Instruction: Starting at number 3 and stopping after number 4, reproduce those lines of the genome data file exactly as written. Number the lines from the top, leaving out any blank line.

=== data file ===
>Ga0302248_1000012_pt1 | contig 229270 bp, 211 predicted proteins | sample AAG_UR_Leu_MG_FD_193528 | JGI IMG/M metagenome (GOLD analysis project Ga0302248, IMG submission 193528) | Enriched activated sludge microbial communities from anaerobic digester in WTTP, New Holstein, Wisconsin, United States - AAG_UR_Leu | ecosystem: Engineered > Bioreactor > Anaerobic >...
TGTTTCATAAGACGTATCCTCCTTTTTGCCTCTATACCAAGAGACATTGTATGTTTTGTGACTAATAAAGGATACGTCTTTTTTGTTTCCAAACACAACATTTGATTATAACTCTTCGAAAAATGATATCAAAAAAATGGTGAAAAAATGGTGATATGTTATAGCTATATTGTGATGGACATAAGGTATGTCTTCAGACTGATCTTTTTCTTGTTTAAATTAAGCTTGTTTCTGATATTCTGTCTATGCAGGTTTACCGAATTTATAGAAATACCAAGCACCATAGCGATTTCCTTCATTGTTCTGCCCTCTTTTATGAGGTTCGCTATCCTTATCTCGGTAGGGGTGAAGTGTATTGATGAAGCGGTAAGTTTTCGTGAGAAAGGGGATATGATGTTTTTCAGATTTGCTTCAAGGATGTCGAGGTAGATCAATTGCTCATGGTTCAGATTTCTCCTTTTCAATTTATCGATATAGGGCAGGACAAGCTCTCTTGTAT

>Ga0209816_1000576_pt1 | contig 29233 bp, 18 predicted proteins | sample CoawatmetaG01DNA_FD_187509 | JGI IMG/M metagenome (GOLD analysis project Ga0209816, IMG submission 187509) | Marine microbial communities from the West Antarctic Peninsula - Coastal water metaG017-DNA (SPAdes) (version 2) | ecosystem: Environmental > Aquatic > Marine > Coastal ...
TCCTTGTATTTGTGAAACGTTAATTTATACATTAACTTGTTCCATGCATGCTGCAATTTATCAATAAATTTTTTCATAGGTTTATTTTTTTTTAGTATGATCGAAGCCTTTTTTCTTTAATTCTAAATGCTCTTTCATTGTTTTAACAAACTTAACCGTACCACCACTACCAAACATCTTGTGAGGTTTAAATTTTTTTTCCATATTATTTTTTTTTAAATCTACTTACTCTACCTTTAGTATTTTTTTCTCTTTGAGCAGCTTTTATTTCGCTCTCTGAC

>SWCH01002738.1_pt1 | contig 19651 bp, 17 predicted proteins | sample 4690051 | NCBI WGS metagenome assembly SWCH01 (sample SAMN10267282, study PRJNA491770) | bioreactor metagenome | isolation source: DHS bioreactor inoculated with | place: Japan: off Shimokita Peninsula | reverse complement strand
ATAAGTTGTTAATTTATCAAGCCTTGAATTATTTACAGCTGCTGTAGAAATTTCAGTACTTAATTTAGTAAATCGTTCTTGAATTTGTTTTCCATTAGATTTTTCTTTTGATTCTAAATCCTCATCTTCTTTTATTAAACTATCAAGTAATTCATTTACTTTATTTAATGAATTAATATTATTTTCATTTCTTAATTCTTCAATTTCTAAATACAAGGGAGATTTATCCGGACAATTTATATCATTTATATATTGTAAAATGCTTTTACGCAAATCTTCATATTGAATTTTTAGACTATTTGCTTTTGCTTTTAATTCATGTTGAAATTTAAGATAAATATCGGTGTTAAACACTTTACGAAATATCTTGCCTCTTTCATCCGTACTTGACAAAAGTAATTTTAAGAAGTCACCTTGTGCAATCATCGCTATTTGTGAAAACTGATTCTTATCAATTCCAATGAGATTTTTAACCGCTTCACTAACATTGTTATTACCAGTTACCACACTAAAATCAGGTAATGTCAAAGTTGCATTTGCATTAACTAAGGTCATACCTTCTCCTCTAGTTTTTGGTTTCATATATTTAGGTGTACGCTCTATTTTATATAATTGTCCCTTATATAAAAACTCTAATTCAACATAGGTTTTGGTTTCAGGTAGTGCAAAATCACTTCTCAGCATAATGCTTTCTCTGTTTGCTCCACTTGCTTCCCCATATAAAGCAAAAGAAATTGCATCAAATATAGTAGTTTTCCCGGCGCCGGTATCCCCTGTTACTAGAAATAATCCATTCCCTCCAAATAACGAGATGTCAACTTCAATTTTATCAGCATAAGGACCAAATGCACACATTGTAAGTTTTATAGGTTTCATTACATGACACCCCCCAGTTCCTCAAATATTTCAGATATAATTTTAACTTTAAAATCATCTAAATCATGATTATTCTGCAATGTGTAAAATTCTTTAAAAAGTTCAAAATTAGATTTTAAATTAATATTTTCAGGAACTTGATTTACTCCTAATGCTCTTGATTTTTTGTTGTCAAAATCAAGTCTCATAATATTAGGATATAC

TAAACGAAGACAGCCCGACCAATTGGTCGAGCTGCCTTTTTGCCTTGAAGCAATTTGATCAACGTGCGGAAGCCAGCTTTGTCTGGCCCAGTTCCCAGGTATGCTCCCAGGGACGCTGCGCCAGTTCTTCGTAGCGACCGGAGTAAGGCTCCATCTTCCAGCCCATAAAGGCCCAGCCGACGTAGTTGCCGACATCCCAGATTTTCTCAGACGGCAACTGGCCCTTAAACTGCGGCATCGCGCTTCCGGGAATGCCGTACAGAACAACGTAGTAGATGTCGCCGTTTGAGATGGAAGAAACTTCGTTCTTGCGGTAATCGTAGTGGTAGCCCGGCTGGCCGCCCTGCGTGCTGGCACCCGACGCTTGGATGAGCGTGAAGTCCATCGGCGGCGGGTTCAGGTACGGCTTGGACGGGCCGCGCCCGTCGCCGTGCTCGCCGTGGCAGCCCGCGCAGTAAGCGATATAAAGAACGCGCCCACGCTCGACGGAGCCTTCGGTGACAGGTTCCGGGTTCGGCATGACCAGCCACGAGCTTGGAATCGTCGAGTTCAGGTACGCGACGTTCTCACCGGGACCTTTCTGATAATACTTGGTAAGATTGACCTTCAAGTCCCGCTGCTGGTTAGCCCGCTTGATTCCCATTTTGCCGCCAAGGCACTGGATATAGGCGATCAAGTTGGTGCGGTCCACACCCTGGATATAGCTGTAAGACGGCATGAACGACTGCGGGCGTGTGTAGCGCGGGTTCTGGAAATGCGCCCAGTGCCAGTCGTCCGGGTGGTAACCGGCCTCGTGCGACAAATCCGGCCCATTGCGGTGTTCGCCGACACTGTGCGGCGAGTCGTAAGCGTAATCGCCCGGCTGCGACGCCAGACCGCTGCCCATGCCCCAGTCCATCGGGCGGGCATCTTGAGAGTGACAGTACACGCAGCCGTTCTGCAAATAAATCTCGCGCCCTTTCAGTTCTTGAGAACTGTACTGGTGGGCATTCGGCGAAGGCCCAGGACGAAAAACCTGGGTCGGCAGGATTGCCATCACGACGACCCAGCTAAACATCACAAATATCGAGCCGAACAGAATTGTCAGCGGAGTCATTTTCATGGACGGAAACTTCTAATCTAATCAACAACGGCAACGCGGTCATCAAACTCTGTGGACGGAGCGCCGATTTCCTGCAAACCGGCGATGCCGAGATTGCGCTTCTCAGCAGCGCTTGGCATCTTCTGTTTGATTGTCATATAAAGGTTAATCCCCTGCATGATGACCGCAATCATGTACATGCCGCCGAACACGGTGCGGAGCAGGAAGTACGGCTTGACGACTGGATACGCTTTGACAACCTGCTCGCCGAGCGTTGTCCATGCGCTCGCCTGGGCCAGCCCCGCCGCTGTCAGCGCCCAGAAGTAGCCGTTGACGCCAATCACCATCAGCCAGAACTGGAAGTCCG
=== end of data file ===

>Ga0209816_1000576_pt1 | contig 29233 bp, 18 predicted proteins | sample CoawatmetaG01DNA_FD_187509 | JGI IMG/M metagenome (GOLD analysis project Ga0209816, IMG submission 187509) | Marine microbial communities from the West Antarctic Peninsula - Coastal water metaG017-DNA (SPAdes) (version 2) | ecosystem: Environmental > Aquatic > Marine > Coastal ...
TCCTTGTATTTGTGAAACGTTAATTTATACATTAACTTGTTCCATGCATGCTGCAATTTATCAATAAATTTTTTCATAGGTTTATTTTTTTTTAGTATGATCGAAGCCTTTTTTCTTTAATTCTAAATGCTCTTTCATTGTTTTAACAAACTTAACCGTACCACCACTACCAAACATCTTGTGAGGTTTAAATTTTTTTTCCATATTATTTTTTTTTAAATCTACTTACTCTACCTTTAGTATTTTTTTCTCTTTGAGCAGCTTTTATTTCGCTCTCTGAC